It’s the third week of January (or at least it was when I first wrote this post 😉 )
Congratulations! You’ve been sticking to your new year’s goal of exercising regularly and cleaning up your diet. Three to 4 quality workouts a week and lots of veggies, fruits, lean protein and healthy fats.
Yet why, when you look in the mirror, do you see the very same body that you saw before Christmas staring back at you?
Why are you not getting results in the gym?
1. You haven’t been on your program long enough. It’s simply too soon. You’ve only been working on a new program for 2 or 3 weeks. While you’re probably feeling stronger and most likely lifting heavier weights, you have yet to see that muscle definition you crave and the scale hasn’t budged.
Relax and stay the course. Don’t expect to see bigger guns, tighter glutes or a smaller belly until you’ve been consistently and progressively training for at least 4 to 6 weeks.
2. You’ve been on your program too long. Although this is unlikely to be true for those of you just getting going (see point number 1), if you’ve been exercising regularly for awhile and haven’t changed your routine in a couple of months, you’ve probably stopped seeing results and may even be losing ground.
To continue to make progress, your body needs a change. New exercises, a new ordering of the old exercises, a different body part split, or at the very least, making the old program more challenging. Bodies are inherently efficient (or lazy, as it were), doing as little as they can in an attempt to protect and minimize energy expended.
3. You’re on the wrong program. Enrolling in a zumba class won’t help you build upper body strength. Single joint exercises performed with light weights won’t significantly contribute to weight loss. Matching the program to your individual fitness goals is key to getting the results you want in a reasonable amount of time.
Don’t know where to start? Hire a personal trainer to create a program specifically designed for YOU. (Why not try online personal training?)
4. You’re not lifting heavy enough. If you want to build a stronger, leaner body, you must lift heavy. Not HEAVY, heavy, but HEAVIER than you think. The only way to stimulate muscle growth (and a leaner physique) is to work with loads that are heavier than your body is used to. Hint, if your handbag weighs 10 pounds, bicep curling with 5’s isn’t gonna build muscle.
5. You’re not lifting often enough. You need to train each body part at least once per week to see results. Any less and you’ll be hard pressed to increase the weight on any particular exercise. Weight training is based on the principle of progressive resistance; you need to keep making things more challenging to see changes in your physique. Most beginning lifters find that 3-4 days of strength training per week is ideal.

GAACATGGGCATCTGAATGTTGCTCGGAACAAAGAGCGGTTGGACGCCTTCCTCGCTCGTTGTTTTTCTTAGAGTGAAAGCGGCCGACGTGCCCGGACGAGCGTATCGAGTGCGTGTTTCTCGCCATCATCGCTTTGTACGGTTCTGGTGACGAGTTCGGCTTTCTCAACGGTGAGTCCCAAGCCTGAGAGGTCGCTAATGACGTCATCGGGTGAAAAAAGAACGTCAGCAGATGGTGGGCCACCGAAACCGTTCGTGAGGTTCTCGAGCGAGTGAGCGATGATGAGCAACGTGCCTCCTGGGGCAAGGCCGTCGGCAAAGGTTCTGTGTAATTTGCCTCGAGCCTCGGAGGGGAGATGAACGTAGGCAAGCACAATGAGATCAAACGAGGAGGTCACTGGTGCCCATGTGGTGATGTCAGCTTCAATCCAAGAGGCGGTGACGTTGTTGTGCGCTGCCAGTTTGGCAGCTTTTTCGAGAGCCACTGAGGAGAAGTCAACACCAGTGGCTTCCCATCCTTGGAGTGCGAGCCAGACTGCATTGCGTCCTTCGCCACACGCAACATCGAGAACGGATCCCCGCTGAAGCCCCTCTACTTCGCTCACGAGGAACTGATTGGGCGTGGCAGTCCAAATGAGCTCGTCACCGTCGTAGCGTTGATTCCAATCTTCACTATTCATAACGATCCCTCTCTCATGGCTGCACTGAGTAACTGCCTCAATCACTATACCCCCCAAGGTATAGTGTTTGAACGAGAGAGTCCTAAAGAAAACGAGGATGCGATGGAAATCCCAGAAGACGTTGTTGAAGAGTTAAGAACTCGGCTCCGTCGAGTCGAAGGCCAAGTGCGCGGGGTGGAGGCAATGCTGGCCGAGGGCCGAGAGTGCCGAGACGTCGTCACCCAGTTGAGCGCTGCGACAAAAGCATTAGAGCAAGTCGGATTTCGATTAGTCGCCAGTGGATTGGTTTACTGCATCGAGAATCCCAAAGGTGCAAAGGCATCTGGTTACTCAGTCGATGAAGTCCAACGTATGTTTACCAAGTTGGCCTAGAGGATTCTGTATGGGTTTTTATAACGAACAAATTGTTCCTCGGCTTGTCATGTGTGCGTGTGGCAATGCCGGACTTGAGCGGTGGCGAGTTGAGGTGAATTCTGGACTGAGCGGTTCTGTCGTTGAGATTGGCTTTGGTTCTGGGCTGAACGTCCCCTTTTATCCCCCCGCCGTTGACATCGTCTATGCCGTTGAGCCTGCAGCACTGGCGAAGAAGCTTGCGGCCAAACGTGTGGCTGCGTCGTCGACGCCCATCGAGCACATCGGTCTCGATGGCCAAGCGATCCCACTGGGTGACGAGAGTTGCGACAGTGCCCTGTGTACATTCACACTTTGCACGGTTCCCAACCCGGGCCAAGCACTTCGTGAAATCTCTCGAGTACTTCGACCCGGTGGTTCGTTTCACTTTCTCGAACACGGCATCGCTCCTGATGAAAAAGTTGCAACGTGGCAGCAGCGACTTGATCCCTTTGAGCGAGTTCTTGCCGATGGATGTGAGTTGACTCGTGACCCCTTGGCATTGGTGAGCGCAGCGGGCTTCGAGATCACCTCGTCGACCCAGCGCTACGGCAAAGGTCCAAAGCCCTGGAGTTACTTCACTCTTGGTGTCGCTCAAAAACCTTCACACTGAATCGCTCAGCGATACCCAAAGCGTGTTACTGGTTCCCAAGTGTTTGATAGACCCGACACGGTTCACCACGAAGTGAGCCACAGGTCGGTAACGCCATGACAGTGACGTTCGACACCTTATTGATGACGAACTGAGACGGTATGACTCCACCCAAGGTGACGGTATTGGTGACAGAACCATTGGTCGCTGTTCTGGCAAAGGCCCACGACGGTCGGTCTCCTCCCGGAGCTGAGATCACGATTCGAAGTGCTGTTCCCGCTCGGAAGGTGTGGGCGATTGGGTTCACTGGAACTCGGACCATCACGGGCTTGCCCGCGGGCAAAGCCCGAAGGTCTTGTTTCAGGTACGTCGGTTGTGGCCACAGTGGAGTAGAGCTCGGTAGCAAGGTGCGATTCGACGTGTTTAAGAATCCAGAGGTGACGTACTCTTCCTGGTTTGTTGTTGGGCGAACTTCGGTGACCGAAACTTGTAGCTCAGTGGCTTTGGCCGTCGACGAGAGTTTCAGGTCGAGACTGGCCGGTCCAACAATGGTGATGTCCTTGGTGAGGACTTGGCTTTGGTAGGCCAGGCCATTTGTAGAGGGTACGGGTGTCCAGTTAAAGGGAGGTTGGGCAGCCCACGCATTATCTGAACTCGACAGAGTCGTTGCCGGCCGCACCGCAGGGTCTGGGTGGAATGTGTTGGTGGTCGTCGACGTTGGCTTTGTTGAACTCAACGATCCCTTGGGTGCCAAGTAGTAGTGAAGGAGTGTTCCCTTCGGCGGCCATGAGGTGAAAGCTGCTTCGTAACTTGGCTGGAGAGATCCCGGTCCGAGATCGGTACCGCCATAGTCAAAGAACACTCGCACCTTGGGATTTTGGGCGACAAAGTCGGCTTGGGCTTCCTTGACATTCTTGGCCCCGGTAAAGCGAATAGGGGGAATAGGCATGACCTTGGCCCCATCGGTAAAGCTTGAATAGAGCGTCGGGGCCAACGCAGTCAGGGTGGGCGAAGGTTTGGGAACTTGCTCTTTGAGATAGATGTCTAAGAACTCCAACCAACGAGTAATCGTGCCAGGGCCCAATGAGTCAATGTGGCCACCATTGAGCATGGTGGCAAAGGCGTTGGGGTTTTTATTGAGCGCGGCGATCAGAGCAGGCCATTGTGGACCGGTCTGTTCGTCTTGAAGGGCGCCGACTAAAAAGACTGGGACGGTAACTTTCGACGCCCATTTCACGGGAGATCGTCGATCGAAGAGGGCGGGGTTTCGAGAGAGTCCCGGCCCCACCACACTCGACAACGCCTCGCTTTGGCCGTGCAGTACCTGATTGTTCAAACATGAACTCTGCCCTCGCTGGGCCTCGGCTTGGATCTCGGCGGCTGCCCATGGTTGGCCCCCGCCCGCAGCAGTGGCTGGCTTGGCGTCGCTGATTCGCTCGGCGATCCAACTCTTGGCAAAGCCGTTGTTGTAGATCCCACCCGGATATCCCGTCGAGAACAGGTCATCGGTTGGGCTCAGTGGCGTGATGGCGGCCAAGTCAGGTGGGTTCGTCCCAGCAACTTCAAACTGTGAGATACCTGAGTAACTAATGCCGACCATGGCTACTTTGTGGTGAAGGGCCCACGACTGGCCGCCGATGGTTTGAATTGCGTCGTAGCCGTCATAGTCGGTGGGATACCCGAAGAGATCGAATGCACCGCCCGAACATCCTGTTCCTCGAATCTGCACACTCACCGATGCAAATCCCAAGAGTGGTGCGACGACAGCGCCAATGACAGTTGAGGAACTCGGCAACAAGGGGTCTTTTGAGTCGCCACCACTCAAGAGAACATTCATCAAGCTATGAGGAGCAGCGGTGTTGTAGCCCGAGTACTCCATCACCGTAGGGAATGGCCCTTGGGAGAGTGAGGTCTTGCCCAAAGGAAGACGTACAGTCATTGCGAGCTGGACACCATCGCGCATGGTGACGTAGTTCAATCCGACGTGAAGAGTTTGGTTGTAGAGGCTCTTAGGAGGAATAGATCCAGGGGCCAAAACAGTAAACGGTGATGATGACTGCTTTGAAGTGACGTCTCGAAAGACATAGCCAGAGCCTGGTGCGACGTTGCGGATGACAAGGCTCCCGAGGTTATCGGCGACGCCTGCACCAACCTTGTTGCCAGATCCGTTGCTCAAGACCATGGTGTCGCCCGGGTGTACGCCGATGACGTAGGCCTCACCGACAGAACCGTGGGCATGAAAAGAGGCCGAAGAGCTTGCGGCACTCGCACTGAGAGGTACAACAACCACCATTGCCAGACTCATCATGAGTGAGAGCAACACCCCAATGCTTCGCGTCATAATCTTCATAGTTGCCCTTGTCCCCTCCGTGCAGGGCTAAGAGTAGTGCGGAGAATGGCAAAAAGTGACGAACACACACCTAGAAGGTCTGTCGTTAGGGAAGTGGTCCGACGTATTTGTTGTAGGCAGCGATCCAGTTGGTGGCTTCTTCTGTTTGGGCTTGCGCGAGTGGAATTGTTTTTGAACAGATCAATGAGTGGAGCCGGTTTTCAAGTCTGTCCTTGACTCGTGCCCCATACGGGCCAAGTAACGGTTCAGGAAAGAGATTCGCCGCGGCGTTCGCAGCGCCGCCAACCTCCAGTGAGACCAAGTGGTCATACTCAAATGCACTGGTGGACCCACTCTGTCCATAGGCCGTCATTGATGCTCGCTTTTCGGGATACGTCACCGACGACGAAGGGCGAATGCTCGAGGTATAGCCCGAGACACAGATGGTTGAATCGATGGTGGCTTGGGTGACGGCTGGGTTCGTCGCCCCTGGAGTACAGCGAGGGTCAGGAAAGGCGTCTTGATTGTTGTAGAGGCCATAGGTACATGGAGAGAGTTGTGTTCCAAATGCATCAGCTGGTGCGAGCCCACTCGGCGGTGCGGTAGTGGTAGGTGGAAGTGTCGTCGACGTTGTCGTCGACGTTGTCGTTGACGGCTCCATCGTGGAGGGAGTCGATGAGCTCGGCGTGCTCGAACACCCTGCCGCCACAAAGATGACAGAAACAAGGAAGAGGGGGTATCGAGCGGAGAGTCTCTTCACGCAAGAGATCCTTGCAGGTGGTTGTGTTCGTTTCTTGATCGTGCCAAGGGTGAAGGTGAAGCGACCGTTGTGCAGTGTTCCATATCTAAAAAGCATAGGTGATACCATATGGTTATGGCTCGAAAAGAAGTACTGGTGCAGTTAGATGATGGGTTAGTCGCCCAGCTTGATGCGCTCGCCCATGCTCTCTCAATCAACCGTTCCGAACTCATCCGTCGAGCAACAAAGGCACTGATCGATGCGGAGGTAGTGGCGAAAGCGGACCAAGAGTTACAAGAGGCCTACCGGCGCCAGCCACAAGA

6. You’re lifting too often. Beware, when it comes to weight training, there IS too much of a good thing. Muscle fibres need time to rest and repair between workouts. That’s when growth occurs. Train too often and you risk injury, fatigue, failure to progress and sometimes even losing ground in the weight room. Overtraining is to be avoided.
7. You’re not eating the right food. Food is fuel, and as such, not all fuels are created equal. You’ve all heard the phrase ‘you can’t out train a bad diet’. It’s true. Your body needs lean protein, healthy fats, lots of vitamins, minerals and fibre and a bit of starchy carbohydrate to function well while you’re training as well as to translate that training into physical change.
8. You’re eating too much food. Even if your diet is ‘clean’, you may still be eating too much. Excess calories are stored as fat, regardless of whether they come from chicken breasts or donuts. Pay attention to portion control and resist the urge to use exercise to rationalize overeating.
9. You’re not eating enough food. It may sound counter-intuitive, but eating too little can be just as detrimental to your fitness goals as eating too much. Your body requires a certain number of calories each day just to carry out it’s basic functions. For most women, this number will be in the 1200-1400 calorie range. Eat less than this, for too long and your body will do everything it can to hold onto those energy stores. Starvation mode is to be avoided.
10. You’re paying attention to the wrong metrics. While the bathroom scale can give you a general indication of your health and fitness level, it is not the be-all and end-all when it comes to measuring progress in the gym. Why? Body weight can fluctuate by up to 5 pounds within a day, depending on when and what you’ve eaten, as well as how hydrated you are and what day of your cycle it is (why do we all jump on the scales first thing in the morning? It’s when we weigh the least!).
Better indicators of progress towards your goals include circumference measurements (abdomen, hips, thighs), body fat estimates, the fit of your clothes (use your favourite skinny jeans!), the weight you’re lifting in the gym, how many good form pushups you can do and how long you can go on the elliptical.
Have you stopped getting results in the gym?
Do any of the items on my list sound like they could be the culprit?